August was a mixed month in terms of both weather and fishing, with productive and quieter days on both river and lake. As I write day length is shortening fast, bringing with it the onset of Autumn and the promise of some truly dramatic fly fishing to come! Check out the juicy details for august along with early Autumn prospects in more detail below.
While August always provides a challenge to the stillwater trout angler, most clients saw some action. It has been fabulous watching anglers realize how making a few adjustments to their approach can make all the difference to their catches. The key during a very unsettled month weather wise has been to adapt to changing conditions, sometimes several times in one day. No one single feeding pattern emerged and small lures, nymphs and dry flies all accounted for numbers of fish as trout switched between abundant food sources. Floating line, sunk line and stalking tactics all accounted for some very fine fish, which included the month’s best fish of 10lb 1oz shown in the picture above. A damsel nymph did the damage at Loynton Trout Fisheries where the average fish size is running high for the time of year currently.
The first half of August provided some tough days as low flows saw very lethargic trout activity. This was not helped by mixed weather often resulting in poor evening action too. Fishing faster bubbly water and guiding flies right onto the trouts nose on slower glides, worked well. Terrestrial patterns scored regularly during windy conditions as masses of food rained down from the trees. Then certainly for the Wye, rain fell in sufficient quantity to just freshen the water slightly and it has been business as usual for the remainder of August.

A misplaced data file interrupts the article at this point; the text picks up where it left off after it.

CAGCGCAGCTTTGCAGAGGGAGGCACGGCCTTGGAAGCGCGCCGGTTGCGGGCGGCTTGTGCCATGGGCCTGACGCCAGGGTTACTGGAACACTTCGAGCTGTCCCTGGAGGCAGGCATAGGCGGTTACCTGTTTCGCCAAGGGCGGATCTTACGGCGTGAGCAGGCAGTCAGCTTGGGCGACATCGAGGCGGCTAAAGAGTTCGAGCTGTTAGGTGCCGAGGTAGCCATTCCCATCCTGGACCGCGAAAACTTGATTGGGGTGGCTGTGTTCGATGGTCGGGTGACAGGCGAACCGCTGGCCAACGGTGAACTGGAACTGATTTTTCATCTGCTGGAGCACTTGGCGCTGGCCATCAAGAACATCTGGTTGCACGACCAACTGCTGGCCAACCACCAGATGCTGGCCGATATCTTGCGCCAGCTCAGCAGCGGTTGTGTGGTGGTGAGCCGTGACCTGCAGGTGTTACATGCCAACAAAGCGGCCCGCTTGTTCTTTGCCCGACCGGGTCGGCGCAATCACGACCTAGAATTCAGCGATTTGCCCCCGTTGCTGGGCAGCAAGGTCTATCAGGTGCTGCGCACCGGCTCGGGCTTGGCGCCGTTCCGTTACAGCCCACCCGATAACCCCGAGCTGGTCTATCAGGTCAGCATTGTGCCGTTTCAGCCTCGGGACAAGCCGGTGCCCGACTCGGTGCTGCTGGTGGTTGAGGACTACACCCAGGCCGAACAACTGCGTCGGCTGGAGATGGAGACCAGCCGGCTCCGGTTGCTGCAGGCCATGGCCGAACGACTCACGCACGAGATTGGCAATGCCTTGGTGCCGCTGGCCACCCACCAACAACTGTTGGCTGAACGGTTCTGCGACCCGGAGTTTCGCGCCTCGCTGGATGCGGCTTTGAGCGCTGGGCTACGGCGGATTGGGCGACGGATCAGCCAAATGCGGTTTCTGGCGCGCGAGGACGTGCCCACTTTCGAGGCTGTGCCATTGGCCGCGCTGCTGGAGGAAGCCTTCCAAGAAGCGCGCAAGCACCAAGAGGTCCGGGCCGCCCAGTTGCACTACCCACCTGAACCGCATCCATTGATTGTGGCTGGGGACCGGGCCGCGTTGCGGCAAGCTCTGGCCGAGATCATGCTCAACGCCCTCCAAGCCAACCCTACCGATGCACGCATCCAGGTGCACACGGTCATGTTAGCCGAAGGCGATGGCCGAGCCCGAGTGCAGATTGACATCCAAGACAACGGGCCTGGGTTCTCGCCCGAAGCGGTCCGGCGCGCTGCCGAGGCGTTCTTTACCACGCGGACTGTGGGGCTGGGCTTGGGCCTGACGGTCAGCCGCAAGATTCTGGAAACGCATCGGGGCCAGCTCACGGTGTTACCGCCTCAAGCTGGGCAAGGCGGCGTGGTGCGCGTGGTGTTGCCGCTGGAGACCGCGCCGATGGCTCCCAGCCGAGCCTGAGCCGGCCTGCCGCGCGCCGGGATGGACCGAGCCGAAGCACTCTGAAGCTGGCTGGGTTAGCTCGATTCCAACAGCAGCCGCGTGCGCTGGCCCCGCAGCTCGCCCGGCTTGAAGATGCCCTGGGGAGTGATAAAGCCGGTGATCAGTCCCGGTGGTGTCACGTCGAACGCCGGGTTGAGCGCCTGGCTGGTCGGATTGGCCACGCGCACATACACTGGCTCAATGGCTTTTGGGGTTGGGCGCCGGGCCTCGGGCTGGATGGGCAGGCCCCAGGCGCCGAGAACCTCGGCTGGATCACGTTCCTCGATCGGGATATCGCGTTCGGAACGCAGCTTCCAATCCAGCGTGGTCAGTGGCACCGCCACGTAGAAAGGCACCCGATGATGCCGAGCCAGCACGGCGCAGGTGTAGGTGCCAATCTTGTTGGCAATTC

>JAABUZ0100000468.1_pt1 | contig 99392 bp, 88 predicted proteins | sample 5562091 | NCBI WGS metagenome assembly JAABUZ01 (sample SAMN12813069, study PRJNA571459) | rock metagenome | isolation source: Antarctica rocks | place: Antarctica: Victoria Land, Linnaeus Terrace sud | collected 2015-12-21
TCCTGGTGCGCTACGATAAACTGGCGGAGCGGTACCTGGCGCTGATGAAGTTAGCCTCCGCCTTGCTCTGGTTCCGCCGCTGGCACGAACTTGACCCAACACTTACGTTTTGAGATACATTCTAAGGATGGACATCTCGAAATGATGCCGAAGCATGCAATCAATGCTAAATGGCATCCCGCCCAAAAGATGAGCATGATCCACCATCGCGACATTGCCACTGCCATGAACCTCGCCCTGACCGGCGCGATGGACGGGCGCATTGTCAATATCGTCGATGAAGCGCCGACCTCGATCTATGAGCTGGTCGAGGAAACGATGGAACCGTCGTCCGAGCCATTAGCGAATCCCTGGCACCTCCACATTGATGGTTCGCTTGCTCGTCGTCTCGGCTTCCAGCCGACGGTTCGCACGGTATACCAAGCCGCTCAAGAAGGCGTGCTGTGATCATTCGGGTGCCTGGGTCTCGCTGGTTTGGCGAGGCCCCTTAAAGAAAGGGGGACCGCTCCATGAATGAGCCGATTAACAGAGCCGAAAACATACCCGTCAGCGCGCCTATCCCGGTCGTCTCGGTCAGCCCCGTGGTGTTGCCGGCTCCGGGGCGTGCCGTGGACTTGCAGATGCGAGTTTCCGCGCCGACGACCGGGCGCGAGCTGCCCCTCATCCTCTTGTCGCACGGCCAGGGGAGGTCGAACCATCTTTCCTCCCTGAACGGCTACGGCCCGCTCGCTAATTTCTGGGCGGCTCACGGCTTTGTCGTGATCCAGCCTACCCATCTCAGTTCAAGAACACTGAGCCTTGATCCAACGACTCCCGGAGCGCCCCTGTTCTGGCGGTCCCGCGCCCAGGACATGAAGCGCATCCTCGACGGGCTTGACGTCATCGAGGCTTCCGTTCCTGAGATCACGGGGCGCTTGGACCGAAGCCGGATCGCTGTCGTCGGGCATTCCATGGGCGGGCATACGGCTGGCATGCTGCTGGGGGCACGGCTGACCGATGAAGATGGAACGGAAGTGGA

The start of Autumn brings with it a turning of fortunes. Shorter day length gradually lowers water temperatures invigorating trout. In the lakes food availability starts to thin out slightly and we all start thinking of the fry feeding bonanza to come a little later on. For now lure, nymph and dries will all score and we expect some fabulous caddis and crane fly hatches through September.
On the rivers it’s the last month for trout fishing and the time to target some large river residents as they feed heavily during the lead up to breeding later in the year. Dry fly will score right to the season’s end though when trout refuse to rise we have a awesome selection of nymphs to tempt that very special fish to take your fly.
For alternative species on fly September provides superb surface action for carp given some settled weather, while predator fishing just starts to get better and better with explosive surface fishing on the cards while water temperatures remain high.
We have 4 month of 2010 remaining now, fishing is only going to get better, with exciting visual sport, lots of action and big fish on the fin. Now is the time to book your autumn fly fishing adventure!